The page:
But here's the problem. Every one of us in this room has had the experience of giving somebody the benefit of the doubt. Everybody in this room has had the experience of giving a judgment of charity to somebody. Sadly, the person to whom we most frequently give the charitable judgment is ourselves.
We usually reserve best-case analysis to evaluate our own activity. We can spin our indiscretions and our sins in such a way as to make them appear virtuous, which is exactly one of the problems we face as fallen human beings. Beloved, we fail really to understand the sinfulness of sin. If God the Holy Spirit were to convict you right now of the full measure of your sin, you wouldn't be able to stand it.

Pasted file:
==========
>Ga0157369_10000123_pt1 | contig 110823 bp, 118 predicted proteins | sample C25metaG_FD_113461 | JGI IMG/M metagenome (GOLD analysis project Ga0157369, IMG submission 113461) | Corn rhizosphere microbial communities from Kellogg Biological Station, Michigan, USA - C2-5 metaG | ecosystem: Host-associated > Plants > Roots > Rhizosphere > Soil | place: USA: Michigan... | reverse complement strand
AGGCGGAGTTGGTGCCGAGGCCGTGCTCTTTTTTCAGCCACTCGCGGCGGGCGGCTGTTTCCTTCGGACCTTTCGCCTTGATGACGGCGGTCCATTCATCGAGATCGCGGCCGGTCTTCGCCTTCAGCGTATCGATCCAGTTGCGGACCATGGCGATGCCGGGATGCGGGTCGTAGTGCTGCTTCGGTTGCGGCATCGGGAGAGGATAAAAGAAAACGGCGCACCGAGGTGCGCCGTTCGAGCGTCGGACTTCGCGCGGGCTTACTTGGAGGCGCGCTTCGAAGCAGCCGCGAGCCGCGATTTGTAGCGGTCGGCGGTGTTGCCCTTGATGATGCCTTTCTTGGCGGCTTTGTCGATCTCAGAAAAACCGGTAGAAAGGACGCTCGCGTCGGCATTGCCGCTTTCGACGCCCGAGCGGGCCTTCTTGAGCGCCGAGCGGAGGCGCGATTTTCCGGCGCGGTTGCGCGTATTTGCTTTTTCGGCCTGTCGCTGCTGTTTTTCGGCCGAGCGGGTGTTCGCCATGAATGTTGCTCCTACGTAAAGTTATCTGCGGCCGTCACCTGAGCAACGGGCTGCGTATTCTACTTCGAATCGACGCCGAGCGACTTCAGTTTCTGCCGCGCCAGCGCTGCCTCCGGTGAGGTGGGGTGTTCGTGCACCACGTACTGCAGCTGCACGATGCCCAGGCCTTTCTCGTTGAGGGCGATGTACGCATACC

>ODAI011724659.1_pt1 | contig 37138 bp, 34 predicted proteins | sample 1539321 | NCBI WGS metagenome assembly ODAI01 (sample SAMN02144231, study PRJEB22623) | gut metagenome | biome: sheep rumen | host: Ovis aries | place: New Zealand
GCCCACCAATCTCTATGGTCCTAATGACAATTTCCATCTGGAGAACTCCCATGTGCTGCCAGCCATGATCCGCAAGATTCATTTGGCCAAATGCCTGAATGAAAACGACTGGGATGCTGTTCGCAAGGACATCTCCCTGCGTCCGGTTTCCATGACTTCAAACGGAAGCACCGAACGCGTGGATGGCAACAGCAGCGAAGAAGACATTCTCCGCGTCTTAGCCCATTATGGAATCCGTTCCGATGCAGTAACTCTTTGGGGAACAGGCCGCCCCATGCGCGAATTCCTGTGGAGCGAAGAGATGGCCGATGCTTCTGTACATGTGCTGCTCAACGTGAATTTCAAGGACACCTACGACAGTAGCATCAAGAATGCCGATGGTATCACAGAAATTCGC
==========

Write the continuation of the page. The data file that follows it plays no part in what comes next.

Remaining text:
If the Spirit revealed to me right now the full measure of my sin, I would probably run from this pulpit screaming in anguish. But the conviction of sin laid upon us by the Spirit of truth is so often powerful yet gentle and sweet that even when He convicts us of our guilt, He leads us not to despair but to the Savior and to His forgiveness that gives us freedom. But what Jesus is saying here, as I said, is not isolated from what He said just a few sentences earlier where He set forth a golden rule and told us to love our enemies. When He asks us to be quick with the judgment of charity and to flee from a censorious spirit, He's simply filling out the details of the golden rule of doing to others what we would have others do for us. If we want other people to give us the benefit of the doubt, if we want other people to make charitable judgments about our behavior, then manifestly we have to stand ready to give judgments of charity to them. And so when we ask for somebody's forgiveness, we are asking them to give us the judgment of charity, not to condemn us, not to write us off permanently as people with no redeeming qualities at all.